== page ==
2008 Jeep Liberty: Vast Improvement over previous Liberty
True to its tough, capable Jeep off-road lineage, the Jeep Liberty was designed to actually venture off-road -- a trait not shared by many of its lighter-weight, car-based sport-utility competitors. It does so confidently thanks to steep approach and departure angles and exceptional suspension travel and articulation. Combined with an independent front and solid axle rear suspension and rack-and-pinion steering, a new or used Liberty works best for those who want a versatile, go-anywhere utility vehicle and plan to take advantage of its all-terrain prowess on occasion.
The current Jeep Liberty was introduced for 2008 and, addressing the chief concerns of the first generation, rides and handles better on the road, has more passenger room and offers more convenience features. The cute styling of the first Liberty has been replaced with a more traditional, square-jawed Jeep look, and the cabin boasts more available luxury features such as rain-sensing wipers, remote starting, driver memory settings and a power-sliding sunroof made of canvas that allows a huge opening. There's also more room for backseat passengers, thanks to a 2-inch wheelbase stretch.
Underneath, the newest Liberty has a revised suspension (independent front, multilink rear) that provides a smoother ride and more confident handling on road, while off-road ability is still a strong point thanks to traditional Jeep features such as generous ground clearance, plenty of suspension travel and aggressive approach and departure angles.
As before, trim levels consist of the base Sport and luxury-themed Limited, and the sole engine choice is a 3.7-liter, 210-horsepower V6. Sport models offer a choice of either a six-speed manual or four-speed automatic, while the Limited is automatic only. Buyers can choose either two- or four-wheel drive for either trim.
Still, even with all the improvements, the latest Liberty falls short of chief rivals such as the Nissan Xterra and Toyota FJ Cruiser in terms of overall performance. Furthermore, for those who don't require such serious off-road ability, models such as the Honda CR-V and Toyota RAV4 offer much better fuel efficiency and more agile on-road handling along with plenty of room for passengers and cargo.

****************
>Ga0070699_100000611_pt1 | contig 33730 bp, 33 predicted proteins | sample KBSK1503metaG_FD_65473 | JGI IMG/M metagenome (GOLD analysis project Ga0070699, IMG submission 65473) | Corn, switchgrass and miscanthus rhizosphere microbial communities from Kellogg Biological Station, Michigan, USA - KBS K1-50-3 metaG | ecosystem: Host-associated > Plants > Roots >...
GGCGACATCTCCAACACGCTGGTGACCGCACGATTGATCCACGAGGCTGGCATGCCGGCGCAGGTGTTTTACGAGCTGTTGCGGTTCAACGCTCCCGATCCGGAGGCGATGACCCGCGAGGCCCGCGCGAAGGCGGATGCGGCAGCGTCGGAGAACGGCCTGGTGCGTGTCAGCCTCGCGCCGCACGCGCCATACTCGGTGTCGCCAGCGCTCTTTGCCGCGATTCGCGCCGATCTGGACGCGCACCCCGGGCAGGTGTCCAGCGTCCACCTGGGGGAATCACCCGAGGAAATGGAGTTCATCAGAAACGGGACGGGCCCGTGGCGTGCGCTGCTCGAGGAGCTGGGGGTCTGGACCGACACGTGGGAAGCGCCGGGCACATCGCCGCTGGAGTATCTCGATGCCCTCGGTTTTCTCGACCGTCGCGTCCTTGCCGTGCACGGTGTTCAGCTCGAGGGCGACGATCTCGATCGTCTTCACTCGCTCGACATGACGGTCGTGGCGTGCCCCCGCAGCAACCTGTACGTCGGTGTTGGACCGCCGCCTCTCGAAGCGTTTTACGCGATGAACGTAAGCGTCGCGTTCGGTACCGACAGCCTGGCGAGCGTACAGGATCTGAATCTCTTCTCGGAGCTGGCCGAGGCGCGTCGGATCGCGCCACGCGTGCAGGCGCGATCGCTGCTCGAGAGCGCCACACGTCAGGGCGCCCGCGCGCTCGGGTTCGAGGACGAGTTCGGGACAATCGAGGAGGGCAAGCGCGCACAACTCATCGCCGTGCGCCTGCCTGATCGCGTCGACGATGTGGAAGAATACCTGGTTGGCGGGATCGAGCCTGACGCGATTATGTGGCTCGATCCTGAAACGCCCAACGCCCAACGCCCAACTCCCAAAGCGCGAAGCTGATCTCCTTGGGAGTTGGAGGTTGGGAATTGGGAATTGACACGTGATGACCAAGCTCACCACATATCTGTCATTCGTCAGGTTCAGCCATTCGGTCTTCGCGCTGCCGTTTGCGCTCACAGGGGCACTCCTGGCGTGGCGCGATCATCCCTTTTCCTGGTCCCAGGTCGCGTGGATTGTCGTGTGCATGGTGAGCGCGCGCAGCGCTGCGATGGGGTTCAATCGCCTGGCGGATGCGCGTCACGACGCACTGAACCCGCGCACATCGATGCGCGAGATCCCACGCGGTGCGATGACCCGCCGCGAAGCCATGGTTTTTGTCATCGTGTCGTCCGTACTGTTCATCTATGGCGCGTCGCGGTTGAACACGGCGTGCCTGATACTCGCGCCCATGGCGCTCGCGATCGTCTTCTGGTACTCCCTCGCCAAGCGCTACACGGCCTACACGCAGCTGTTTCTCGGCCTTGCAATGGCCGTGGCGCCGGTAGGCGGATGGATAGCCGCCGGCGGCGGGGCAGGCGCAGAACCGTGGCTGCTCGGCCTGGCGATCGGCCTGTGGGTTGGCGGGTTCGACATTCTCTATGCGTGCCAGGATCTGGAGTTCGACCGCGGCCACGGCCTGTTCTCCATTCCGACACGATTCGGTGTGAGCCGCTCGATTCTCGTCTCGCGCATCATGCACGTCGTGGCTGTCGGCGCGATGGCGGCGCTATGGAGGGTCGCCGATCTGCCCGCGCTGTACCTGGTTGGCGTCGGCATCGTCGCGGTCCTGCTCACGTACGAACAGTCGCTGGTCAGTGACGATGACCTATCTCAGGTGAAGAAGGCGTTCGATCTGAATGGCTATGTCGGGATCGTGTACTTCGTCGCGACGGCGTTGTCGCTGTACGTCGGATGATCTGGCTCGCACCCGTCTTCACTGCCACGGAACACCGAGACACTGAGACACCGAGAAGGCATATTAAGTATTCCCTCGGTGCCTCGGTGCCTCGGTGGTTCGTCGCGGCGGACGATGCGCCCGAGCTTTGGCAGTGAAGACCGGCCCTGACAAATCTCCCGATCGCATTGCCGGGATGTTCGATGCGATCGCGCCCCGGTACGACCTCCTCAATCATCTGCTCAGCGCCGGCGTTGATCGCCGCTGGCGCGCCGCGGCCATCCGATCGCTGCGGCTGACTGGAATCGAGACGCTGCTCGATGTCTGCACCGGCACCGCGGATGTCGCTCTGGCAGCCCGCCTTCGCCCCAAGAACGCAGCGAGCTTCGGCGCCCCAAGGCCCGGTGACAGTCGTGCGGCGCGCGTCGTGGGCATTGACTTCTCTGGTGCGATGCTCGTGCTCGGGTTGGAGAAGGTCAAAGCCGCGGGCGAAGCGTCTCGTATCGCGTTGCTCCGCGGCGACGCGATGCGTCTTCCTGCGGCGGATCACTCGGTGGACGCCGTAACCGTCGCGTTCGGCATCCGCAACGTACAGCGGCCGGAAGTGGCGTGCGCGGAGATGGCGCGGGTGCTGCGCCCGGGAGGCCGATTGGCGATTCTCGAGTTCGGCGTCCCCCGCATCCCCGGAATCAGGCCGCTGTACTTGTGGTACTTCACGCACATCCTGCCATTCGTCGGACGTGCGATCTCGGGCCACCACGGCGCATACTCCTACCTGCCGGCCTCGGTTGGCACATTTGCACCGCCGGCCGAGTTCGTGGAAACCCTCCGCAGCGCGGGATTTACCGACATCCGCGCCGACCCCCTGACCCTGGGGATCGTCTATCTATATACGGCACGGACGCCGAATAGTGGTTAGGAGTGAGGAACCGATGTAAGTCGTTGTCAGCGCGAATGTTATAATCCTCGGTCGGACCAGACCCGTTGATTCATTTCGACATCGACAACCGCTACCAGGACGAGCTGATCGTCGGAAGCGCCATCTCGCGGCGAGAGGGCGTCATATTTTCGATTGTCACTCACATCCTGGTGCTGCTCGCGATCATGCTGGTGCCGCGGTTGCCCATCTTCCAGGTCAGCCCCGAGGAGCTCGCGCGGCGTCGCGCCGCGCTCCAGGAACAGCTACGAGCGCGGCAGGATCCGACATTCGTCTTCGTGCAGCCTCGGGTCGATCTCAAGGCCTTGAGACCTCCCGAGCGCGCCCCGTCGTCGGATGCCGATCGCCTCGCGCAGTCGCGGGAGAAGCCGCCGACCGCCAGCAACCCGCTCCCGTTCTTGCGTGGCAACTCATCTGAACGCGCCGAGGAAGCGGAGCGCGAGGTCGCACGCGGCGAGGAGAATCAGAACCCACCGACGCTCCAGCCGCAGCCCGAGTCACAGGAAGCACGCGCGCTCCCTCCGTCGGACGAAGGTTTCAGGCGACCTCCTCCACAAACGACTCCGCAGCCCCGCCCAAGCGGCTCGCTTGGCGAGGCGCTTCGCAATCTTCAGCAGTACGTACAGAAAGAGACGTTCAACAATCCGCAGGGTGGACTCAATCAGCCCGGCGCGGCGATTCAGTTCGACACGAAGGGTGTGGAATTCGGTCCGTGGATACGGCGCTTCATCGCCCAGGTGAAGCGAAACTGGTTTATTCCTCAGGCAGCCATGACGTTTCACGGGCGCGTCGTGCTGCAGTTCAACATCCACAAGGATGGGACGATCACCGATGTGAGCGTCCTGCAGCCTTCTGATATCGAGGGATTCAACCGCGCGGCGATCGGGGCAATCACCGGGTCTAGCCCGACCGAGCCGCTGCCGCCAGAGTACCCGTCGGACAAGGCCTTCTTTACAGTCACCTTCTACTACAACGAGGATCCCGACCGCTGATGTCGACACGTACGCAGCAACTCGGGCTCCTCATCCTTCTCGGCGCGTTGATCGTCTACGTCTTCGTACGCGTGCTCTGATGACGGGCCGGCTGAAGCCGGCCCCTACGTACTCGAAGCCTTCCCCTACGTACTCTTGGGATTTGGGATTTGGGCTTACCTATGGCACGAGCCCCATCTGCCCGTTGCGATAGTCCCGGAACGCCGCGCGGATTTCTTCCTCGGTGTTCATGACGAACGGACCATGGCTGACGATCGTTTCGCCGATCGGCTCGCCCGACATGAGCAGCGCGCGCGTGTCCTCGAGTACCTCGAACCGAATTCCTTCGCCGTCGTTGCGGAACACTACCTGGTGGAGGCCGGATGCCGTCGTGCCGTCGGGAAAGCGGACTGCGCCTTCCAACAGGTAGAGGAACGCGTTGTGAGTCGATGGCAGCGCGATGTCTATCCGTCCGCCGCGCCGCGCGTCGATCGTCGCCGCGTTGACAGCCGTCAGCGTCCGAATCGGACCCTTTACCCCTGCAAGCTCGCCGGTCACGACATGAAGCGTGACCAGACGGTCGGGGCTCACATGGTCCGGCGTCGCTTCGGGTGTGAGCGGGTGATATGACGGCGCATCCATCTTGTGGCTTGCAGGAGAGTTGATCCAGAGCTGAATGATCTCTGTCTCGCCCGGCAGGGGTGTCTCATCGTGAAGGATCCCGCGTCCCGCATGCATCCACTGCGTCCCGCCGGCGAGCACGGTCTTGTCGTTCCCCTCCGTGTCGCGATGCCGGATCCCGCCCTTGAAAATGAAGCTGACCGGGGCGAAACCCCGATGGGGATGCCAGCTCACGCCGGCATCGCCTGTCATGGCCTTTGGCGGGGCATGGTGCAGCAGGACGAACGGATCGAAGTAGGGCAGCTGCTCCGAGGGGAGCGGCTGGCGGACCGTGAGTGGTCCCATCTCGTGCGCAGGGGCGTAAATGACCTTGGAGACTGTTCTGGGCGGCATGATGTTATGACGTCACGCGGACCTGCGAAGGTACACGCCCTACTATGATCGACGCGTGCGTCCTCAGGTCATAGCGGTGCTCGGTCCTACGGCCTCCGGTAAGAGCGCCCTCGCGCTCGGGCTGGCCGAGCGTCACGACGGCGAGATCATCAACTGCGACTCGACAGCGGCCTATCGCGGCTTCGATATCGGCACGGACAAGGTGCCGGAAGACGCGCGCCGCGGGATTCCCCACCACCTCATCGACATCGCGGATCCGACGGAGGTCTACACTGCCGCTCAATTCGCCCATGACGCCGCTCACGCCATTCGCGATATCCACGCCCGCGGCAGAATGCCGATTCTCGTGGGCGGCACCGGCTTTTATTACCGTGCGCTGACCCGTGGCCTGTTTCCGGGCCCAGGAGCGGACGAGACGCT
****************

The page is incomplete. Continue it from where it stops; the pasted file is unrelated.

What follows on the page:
The only engine for 2008 is a carryover 3.7-liter V6 that makes 210 horsepower. A six-speed manual transmission is standard and a four-speed automatic is optional. In these days of six-speed automatics, the four-speed is somewhat antiquated, and we don't think it gets the most out of the 3.7-liter V6, an engine that could use a little help. When it comes to fuel economy, the Liberty's weight and powertrain provide numbers that are on the lower end of the class.
Jeep has made an effort to refine the Liberty and add premium options. Snow Belt drivers will appreciate the new full-time all-wheel drive system available in addition to the carryover part-time system. Both four-wheel-drive systems make the Liberty highly capable off road, and they are aided by the addition of Hill Start Assist and Hill Descent Control. Within its class, only the Nissan Xterra can claim as much off-road capability.
Cargo room is a plus. The Liberty's second row seats fold flat, as does the front passenger seat, to provide plenty of room for hauling boxes, bikes and life's other accessories.
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